Tufa (spring) deposits in the Tecopa basin, California, reflect the response of arid groundwater regimes to wet climate episodes. Two types of tufa are represented, informally defined as (1) an easily disaggregated, fine-grained mixture of calcite and quartz (friable tufa) in the southwest Tecopa Valley, and (2) hard, vuggy micrite, laminated carbonate, and carbonate-cemented sands and gravels (indurated tufa) along the eastern margin of Lake Tecopa. High δ18OVSMOW (Vienna standard mean ocean water) water values, field relations, and the texture of friable tufa suggest rapid nucleation of calcite as subaqueous, fault- controlled groundwater discharge mixed with high-pH, hypersaline lake water. Variations between δ18OVSMOW and δ13CPDB (Peedee belemnite) values relative to other closed basin lakes such as the Great Salt Lake and Lake Lahontan suggest similarities in climatic and hydrologic settings. Indurated tufa, also fault controlled, formed mounds and associated feeder systems as well as stratabound carbonate-cemented ledges. Both deposits represent discharge of deeply circulated, high total dissolved solids, and high pCO2 regional groundwater with kinetic enrichments of as much as several per mil for δ18OVSMOW values.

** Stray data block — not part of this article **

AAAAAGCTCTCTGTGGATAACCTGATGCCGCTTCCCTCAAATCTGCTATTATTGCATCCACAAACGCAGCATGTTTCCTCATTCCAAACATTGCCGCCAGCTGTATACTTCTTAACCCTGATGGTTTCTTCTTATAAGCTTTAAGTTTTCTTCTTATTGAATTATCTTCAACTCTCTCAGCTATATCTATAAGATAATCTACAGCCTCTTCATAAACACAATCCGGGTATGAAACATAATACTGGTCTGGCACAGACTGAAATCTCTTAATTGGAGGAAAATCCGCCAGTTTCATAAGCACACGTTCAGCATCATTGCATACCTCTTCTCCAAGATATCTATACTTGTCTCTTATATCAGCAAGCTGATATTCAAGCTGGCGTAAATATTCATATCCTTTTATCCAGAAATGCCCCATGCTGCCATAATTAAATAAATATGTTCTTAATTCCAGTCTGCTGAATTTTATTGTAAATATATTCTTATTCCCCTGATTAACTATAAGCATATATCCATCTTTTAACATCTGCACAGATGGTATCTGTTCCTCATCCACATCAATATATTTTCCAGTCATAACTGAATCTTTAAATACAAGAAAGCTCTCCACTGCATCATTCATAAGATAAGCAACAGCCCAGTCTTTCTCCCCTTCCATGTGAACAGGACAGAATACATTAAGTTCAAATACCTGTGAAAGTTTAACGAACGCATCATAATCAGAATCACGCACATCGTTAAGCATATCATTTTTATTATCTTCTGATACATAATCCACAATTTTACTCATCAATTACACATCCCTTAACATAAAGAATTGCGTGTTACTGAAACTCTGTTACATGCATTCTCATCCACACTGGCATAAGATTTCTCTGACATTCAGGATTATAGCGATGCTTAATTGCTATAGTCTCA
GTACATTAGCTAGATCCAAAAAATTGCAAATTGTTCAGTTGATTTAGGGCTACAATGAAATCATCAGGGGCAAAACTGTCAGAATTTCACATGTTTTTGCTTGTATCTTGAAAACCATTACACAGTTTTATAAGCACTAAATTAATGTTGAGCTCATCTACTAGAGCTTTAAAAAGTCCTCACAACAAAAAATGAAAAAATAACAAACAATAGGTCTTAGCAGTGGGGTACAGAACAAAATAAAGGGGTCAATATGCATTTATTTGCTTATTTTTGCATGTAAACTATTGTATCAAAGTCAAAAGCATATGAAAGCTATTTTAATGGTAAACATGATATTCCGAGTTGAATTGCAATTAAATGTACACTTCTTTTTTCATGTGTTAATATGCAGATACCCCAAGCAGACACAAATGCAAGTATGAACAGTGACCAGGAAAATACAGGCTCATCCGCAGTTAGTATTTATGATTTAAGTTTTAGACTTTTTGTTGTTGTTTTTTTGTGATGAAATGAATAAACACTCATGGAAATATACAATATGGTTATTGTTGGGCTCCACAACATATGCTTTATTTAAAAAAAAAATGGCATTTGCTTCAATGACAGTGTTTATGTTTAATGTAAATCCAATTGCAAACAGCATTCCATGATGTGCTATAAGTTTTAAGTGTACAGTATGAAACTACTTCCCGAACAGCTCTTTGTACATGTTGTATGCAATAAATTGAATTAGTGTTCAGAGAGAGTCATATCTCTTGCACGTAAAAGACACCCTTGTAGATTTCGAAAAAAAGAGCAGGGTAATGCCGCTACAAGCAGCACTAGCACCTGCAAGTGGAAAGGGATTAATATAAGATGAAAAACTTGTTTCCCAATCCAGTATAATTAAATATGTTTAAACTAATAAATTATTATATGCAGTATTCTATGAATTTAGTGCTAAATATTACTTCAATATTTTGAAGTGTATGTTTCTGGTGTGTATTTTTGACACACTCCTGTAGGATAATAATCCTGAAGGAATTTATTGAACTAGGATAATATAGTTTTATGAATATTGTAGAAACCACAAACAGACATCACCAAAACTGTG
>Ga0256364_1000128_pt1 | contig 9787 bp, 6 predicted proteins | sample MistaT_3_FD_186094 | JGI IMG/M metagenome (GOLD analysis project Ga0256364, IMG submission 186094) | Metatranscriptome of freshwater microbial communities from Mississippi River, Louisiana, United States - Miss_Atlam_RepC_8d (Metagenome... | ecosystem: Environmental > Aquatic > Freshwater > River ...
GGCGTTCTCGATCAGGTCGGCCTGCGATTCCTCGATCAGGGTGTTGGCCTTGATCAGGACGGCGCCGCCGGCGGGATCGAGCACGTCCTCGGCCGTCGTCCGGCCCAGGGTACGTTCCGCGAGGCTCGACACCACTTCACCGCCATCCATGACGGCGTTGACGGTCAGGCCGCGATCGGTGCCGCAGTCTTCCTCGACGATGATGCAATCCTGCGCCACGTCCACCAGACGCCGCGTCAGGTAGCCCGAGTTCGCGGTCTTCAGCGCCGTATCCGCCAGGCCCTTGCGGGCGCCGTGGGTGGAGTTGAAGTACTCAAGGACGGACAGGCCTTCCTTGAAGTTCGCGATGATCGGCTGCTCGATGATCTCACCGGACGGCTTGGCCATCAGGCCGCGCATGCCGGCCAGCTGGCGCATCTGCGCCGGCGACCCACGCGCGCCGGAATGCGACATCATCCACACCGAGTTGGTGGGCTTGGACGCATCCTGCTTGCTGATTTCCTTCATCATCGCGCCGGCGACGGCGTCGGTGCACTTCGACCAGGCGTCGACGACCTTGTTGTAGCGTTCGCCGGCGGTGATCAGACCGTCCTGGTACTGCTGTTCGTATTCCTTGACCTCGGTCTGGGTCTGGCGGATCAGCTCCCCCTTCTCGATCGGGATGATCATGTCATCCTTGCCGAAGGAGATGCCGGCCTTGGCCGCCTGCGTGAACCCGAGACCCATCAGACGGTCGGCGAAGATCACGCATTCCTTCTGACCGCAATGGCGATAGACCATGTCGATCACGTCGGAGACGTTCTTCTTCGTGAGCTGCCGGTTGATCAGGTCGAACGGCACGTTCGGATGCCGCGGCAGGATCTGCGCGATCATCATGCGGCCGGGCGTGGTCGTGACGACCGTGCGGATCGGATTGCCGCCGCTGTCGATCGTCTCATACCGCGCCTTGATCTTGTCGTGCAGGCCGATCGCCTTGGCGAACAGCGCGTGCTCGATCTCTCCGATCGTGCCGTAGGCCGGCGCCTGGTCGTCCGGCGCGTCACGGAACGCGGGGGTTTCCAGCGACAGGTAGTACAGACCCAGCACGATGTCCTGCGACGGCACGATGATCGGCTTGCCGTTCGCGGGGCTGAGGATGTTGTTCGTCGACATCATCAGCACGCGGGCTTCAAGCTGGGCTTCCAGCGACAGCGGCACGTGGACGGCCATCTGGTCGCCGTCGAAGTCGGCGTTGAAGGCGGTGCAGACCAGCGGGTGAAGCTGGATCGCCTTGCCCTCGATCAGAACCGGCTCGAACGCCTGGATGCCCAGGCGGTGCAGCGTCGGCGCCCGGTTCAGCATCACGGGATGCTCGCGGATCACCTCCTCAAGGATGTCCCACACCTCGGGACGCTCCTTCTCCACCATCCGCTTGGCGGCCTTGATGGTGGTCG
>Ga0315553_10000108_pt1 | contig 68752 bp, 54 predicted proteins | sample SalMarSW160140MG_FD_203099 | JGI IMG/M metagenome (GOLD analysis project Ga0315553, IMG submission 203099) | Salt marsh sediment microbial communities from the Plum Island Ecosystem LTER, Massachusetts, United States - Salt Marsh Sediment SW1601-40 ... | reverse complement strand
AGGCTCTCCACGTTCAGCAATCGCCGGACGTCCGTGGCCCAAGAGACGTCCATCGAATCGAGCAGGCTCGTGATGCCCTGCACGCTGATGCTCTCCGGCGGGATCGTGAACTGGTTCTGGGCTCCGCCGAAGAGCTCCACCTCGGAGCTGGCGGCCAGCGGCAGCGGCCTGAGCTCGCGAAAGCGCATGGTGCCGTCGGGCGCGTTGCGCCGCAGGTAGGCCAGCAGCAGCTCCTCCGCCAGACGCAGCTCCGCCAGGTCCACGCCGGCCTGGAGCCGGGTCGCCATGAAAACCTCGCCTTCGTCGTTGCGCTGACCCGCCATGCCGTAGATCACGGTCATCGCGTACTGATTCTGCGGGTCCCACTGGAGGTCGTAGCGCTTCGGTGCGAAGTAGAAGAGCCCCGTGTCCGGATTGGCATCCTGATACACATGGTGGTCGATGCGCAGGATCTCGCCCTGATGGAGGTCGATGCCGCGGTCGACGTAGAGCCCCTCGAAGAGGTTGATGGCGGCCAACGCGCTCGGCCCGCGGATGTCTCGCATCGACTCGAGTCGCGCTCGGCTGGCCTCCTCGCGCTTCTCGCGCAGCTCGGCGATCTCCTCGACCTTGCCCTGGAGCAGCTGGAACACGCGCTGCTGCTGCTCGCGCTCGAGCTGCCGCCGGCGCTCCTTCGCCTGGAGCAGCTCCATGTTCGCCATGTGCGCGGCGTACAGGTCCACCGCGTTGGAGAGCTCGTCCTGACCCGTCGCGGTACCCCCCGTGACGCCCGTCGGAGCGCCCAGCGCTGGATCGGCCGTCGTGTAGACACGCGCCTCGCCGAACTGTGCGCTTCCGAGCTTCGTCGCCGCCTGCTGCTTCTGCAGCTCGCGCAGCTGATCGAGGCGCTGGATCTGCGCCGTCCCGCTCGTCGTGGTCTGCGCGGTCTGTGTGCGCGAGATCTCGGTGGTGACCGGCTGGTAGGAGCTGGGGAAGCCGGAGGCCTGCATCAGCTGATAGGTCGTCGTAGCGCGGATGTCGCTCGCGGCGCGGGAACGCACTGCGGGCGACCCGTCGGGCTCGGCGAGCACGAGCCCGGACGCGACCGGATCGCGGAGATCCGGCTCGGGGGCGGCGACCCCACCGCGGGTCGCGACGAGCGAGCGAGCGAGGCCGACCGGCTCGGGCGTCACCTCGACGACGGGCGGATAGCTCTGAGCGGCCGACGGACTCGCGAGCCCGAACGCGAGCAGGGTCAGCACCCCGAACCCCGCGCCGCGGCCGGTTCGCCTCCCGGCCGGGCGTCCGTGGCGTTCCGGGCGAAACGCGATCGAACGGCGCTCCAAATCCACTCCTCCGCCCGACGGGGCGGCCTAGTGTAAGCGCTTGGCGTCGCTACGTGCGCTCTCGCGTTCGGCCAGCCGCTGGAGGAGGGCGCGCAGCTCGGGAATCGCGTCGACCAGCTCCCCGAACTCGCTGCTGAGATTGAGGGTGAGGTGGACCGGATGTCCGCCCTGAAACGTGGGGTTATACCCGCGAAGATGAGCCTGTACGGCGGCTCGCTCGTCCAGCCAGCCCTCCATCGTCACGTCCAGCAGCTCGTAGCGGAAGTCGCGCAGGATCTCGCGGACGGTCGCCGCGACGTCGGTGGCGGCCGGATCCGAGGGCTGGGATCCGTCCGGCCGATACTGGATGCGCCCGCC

Field relations show that indurated tufa represents episodic discharge, and U-series ages imply that discharge was correlated with cold, wet climate episodes. In response to both the breaching of the Tecopa basin and a modern arid climate, most discharge has changed from fault-controlled locations near basin margins to topographic lows of the Amargosa River drainage at elevations 30–130 m lower. Because of episodic climate change, spring flows may have relocated from basin margin to basin center multiple times.